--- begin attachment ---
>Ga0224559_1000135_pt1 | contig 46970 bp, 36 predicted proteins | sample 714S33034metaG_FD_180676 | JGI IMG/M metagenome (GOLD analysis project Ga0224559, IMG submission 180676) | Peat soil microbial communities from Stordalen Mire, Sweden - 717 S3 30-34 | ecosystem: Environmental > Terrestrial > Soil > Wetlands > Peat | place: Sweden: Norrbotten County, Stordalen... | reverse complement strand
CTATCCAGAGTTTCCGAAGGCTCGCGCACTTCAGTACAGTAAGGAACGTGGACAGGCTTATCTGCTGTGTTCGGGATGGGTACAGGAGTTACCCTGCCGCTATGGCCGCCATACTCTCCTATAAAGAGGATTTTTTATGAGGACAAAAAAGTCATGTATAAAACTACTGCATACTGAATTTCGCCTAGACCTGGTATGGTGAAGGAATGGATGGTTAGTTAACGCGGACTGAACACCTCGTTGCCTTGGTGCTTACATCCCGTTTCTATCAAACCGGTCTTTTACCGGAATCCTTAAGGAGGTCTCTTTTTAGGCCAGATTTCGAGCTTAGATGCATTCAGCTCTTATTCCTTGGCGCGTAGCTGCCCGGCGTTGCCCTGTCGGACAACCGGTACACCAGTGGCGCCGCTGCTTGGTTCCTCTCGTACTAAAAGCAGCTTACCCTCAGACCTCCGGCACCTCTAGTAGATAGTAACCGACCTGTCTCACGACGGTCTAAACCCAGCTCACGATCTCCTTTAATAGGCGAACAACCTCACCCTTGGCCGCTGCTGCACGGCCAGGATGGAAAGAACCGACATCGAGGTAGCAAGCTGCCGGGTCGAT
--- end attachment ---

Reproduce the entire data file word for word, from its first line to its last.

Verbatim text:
>Ga0224559_1000135_pt1 | contig 46970 bp, 36 predicted proteins | sample 714S33034metaG_FD_180676 | JGI IMG/M metagenome (GOLD analysis project Ga0224559, IMG submission 180676) | Peat soil microbial communities from Stordalen Mire, Sweden - 717 S3 30-34 | ecosystem: Environmental > Terrestrial > Soil > Wetlands > Peat | place: Sweden: Norrbotten County, Stordalen... | reverse complement strand
CTATCCAGAGTTTCCGAAGGCTCGCGCACTTCAGTACAGTAAGGAACGTGGACAGGCTTATCTGCTGTGTTCGGGATGGGTACAGGAGTTACCCTGCCGCTATGGCCGCCATACTCTCCTATAAAGAGGATTTTTTATGAGGACAAAAAAGTCATGTATAAAACTACTGCATACTGAATTTCGCCTAGACCTGGTATGGTGAAGGAATGGATGGTTAGTTAACGCGGACTGAACACCTCGTTGCCTTGGTGCTTACATCCCGTTTCTATCAAACCGGTCTTTTACCGGAATCCTTAAGGAGGTCTCTTTTTAGGCCAGATTTCGAGCTTAGATGCATTCAGCTCTTATTCCTTGGCGCGTAGCTGCCCGGCGTTGCCCTGTCGGACAACCGGTACACCAGTGGCGCCGCTGCTTGGTTCCTCTCGTACTAAAAGCAGCTTACCCTCAGACCTCCGGCACCTCTAGTAGATAGTAACCGACCTGTCTCACGACGGTCTAAACCCAGCTCACGATCTCCTTTAATAGGCGAACAACCTCACCCTTGGCCGCTGCTGCACGGCCAGGATGGAAAGAACCGACATCGAGGTAGCAAGCTGCCGGGTCGAT